Say the words US Marine and the image of a tough, muscled soldier who eats nails for breakfast comes to mind.
Owing to countless Hollywood cinematic portrayals along with news coverage extolling their heroism, a member of the United States Marine Corps is seen by the world at large as an iconic character who typifies machismo and physical fitness, among other things.
Think of professional wrestling superstar John Cena decked out in military camouflage uniform. Cropped hair, bulging biceps, prominently chiseled jawbones and you have the US Marine stereotype. These guys and gals for that matter, a key component of the United States Armed Forces, are a vital cog their country’s military operations, to say the least.
So what fitness levels would one need to make it as a Marine? Apart, of course, from the usual eligibilities, height requirements and other physical must-haves, there are minimum fitness requirements to be hurdled before you can make the grade. These requirements are based on Marine Corpse Order (MCO) P6100-12. Do you have what it takes? Here are three of them:
- Pull-ups—Males aspiring to be a Marine from the age of 17 years old upward must be able to do at least three repetitions of a pull-up. This exercise is done by hanging from a horizontal bar with arms fully stretched out. Starting from a dead-hang position, one must pull up until the chin goes over the bar and go down again. This makes for one repetition. Strict adherence to form is observed such that the arms must be fully stretched out, with the knees not allowed to go above the waist while performing the exercise. Quite understandable considering that hoisting oneself above the edge of a precipice or scaling an enemy fortress is a situation a marine is quite likely to encounter.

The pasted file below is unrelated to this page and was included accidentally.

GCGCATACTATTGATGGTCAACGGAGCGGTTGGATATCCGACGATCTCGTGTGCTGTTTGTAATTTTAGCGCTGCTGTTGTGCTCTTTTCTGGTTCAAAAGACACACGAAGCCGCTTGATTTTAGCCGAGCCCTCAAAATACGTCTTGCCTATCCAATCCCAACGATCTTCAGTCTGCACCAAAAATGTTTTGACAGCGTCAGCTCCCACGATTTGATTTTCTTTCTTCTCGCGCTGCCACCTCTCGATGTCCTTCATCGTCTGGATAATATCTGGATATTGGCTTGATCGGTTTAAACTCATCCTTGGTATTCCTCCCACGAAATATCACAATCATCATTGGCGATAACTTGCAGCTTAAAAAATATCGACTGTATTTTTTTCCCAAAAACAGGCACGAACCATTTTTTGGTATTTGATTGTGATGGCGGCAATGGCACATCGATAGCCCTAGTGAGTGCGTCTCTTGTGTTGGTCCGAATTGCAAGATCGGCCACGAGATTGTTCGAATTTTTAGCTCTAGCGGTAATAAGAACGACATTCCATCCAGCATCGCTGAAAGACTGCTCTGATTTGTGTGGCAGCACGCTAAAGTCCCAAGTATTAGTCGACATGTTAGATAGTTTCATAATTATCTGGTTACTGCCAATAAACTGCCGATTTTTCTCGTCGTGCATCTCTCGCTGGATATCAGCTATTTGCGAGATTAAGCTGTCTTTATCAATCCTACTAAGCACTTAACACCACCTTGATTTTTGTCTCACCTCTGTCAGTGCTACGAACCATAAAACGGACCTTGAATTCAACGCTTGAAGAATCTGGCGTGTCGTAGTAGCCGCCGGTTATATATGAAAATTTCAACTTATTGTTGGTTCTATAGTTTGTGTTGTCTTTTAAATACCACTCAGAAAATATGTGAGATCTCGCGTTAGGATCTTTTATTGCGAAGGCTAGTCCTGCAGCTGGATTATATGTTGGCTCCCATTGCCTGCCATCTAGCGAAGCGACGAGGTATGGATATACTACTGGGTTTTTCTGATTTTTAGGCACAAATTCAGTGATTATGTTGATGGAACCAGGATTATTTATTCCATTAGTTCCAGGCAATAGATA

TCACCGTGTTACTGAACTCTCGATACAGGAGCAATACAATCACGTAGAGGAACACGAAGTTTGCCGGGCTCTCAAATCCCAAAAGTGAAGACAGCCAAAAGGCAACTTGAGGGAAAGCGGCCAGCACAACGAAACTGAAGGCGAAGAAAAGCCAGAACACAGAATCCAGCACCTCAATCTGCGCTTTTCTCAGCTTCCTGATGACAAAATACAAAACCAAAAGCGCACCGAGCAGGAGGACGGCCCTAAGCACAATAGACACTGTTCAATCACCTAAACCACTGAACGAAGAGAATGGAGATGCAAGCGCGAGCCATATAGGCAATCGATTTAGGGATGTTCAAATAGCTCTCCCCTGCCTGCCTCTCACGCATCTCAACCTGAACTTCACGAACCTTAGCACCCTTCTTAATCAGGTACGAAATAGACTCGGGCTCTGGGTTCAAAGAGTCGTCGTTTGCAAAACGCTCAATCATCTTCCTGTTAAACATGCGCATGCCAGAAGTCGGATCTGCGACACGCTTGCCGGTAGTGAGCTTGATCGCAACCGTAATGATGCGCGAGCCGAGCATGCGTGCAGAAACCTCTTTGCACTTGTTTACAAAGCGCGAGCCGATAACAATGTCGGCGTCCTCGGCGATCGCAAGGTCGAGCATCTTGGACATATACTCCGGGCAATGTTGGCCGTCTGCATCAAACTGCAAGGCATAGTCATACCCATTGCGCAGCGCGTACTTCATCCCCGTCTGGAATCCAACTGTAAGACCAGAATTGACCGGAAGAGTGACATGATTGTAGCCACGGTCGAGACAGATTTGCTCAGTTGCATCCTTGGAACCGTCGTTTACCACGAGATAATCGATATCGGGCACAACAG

- Running—To see if you can run fast enough across enemy lines to execute a daring rescue mission, male Marines aged 17 to 26 years old must be able to run 3 miles—that’s around 5 kilometers—in at least 28 minutes. Those aged 27 to 39 must do no more than 29 minutes. The time limit is 30 minutes for those in the 40 to 45 bracket and 33 minutes for those aged 46 and above. Go ahead, hop on a treadmill or scoot to a track oval to see if you can run as fast as a Marine. Fireworks and gunshots in the back ground are optional.
- Sit-ups—If you are in the 17 to 26-year-old bracket, you must be able to perform 50 sit-ups. The number goes down to 45 for those in the 27 to 45 age bracket and 40 repetitions for Marines age 46 up. Core strength is essential for most physical activities a Marine may have to perform, like say, lugging around high-powered weaponry for hours on end, or picking up a wounded compatriot from the ground.
Remember these are minimum requirements and chances are, most Marine Corps members can probably go over and above the prescribed minimum. Failing to achieve any of the three tasks outlined above will disqualify a Marine aspirant. So whether you’re as fit as a Marine, close to it or not quite, this can perhaps serve as a guide to help you reach your ideal level of fitness.